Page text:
Some 450 registrants from as far away as Japan, along with two dozen business, academic, and government exhibitors, took part virtually in the 24th annual NIEHS Biomedical Career Symposium, Aug. 26-31.
NIEHS is mandated not only to advance environmental health sciences research but also to train the next generation of scientists, noted institute and National Toxicology Program Director Rick Woychik, Ph.D.
“Training is not limited to working in a laboratory,” he said. “Many scientists sit at the crossroads of science and policy, playing critical public health roles.”
The symposium included workshops and panels on such topics as bench and regulatory science, communication, lab leadership, data science, and clinical research.
Also, trainees received feedback on their resumes and curricula vitae from more than two dozen experts, including Sharon Soucek, Ph.D., director of the NIEHS Office of Technology Transfer, and Tammy Collins, Ph.D., director of the institute’s Office of Fellows' Career Development.
Kathryn Headley, Ph.D., and Meghan Warden, Ph.D., Intramural Research Training Award fellows in the NIEHS Epigenetics and Stem Cell Biology Laboratory, co-chaired the symposium planning committee.
Communication opens doors
Lori Conlan, Ph.D., from the National Institutes of Health (NIH) Office of Intramural Research and Training, offered an overview of the job market and best practices for career advancement.
“The top thing everybody wants is good communication skills,” said Conlan.
Government, academic, and private industry careers make different demands, so resumes must be carefully tailored, she explained to trainees.
“Spin it to meet the type of job that you're going after,” she said. “Include key words that a computer or hiring manager will recognize, putting the most important things up front.”
Attendees expressed interest in jobs both within and outside their areas of specialization.
“Finding that first job is the hardest, but industry is on a hiring binge,” Conlan added. “Once you get your foot in the door, moving between academia and industry is not unrealistic.”
“Many trainees are already in tune with their personal values, and want to balance life and work,” said Collins.
Science communication panelist Fenella Saunders, editor in chief of American Scientist magazine, emphasized that work-life boundaries must be self-enforced.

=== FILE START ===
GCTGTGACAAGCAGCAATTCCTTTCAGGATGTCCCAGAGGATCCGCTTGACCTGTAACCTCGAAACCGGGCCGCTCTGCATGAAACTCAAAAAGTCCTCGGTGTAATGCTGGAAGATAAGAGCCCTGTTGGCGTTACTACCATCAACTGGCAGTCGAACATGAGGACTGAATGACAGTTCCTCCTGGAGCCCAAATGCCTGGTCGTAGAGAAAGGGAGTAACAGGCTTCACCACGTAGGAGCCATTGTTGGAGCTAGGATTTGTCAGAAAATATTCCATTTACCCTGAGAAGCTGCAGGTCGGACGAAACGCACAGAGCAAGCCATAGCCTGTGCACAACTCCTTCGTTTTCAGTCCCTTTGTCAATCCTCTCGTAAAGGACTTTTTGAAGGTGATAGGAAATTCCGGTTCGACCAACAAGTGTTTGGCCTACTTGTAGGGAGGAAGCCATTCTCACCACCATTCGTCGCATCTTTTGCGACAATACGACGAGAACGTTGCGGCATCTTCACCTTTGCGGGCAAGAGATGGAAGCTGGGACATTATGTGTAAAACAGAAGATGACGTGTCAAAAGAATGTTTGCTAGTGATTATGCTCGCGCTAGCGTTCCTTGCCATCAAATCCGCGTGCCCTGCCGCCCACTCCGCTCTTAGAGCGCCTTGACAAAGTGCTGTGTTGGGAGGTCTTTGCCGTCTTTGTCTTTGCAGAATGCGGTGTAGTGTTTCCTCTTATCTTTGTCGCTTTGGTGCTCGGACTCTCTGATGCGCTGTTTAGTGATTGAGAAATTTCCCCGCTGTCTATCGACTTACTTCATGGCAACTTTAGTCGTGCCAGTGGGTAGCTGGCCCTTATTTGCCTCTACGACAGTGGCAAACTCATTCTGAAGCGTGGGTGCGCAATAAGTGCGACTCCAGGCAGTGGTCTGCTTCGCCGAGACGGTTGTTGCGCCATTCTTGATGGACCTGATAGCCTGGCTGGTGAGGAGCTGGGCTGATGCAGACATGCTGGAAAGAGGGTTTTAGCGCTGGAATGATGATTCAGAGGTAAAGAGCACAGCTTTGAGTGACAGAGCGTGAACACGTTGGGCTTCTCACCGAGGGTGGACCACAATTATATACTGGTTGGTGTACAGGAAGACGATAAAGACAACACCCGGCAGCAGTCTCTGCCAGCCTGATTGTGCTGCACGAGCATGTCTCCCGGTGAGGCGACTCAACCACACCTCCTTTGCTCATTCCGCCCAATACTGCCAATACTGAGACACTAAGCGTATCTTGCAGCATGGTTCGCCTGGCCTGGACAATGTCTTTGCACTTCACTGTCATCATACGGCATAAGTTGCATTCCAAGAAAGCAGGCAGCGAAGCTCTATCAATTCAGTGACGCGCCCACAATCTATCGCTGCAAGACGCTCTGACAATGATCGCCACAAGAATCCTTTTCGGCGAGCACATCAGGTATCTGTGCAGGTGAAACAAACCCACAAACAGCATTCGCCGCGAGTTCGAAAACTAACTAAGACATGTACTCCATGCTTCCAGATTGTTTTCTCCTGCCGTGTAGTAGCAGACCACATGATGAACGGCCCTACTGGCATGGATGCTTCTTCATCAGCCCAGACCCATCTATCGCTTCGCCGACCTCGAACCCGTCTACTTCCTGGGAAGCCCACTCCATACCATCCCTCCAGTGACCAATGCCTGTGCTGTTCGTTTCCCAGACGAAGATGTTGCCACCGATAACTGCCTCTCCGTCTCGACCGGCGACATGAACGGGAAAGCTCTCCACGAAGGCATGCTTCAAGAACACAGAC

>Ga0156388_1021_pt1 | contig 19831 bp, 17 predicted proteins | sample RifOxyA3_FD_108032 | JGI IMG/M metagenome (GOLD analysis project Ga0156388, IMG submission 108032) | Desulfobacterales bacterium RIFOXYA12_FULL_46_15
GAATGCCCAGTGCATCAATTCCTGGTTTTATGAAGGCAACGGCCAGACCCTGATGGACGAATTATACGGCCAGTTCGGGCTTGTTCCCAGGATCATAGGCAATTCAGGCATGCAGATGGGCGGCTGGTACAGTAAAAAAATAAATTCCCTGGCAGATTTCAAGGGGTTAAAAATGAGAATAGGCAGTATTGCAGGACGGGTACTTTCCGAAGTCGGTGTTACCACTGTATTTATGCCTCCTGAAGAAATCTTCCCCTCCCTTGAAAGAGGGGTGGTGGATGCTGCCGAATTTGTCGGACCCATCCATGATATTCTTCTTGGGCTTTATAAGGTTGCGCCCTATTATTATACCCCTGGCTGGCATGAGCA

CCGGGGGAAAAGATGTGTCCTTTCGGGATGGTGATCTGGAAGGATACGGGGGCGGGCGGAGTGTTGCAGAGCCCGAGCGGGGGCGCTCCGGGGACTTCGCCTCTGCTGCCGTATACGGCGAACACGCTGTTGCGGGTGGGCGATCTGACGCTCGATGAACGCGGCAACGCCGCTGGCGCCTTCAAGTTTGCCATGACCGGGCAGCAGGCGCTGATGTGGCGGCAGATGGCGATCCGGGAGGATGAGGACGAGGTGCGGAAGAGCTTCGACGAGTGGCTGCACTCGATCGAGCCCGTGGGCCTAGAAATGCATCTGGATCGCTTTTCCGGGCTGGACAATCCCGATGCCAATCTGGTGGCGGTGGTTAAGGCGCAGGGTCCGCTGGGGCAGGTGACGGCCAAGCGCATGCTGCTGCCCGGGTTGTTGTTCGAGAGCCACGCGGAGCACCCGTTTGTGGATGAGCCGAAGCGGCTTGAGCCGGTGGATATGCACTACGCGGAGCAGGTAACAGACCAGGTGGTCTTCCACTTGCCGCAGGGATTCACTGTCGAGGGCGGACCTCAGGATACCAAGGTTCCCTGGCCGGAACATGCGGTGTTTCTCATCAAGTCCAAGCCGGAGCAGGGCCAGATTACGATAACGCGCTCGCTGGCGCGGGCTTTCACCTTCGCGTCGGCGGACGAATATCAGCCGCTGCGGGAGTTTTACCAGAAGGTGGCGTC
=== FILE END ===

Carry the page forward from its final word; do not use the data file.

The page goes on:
“Your company is never going to say, ”Oh, we're piling too much on you“,” she added.
Sharing science’s real-world implications
Communicating science clearly has become an essential skill, speakers noted.
Julie Horvath, Ph.D., head of the genomics and microbiology lab at the North Carolina Museum of Natural Sciences and jointly appointed in the Biological and Biomedical Sciences Department at North Carolina Central University, pointed out how COVID-19 has put science communication in the spotlight.
“With the pandemic, we started to see how important it is for the public to understand what scientists do,” Horvath said.
“Tell stories of how you got involved in research and how it's going to impact the world,” advised Amy Hafez, Ph.D., from the NIH Office of Science Policy.
“That is the most effective way of explaining science’s real-world implications to decision-makers,” added Hafez.
Building leadership skills
“Leadership training and emotional intelligence skills are really important,” said Virginia Guidry, Ph.D., head of the Occupational and Environmental Epidemiology Branch in the North Carolina Department of Health and Human Services. Previously, she worked in the NIEHS Office of Communications and Public Liaison.
“Diversity of experience is good too,” noted Guidry. “You want to offer different skills but not appear unfocused.”
Saunders offered tips on seeking mentorship and advice. “Come with specific questions,” she said. “Show them that you've figured stuff out, that you've got drive, and that you're not expecting somebody to tell you everything.”
Dana Hancock, Ph.D., a senior director at the nonprofit research institute RTI International and former IRTA postdoctoral fellow at NIEHS, advised job seekers to be flexible.
“We're constantly evolving and shifting throughout our careers,” she said. “Also, a good elevator pitch for your research shows that you see the big picture.”
Jason Watts, M.D., Ph.D., current NIEHS Earl Stadtman Investigator, emphasized the importance of enthusiasm and a can-do attitude.
“If you know nothing, but it is clear you are willing to hustle, that's a huge advantage,” he said.
Watts recommended getting a clear picture of institutional support in advance. “Ask people hired recently how well supported they felt at that institution,” he suggested.
(John Yewell is a contract writer for the NIEHS Office of Communications and Public Liaison.)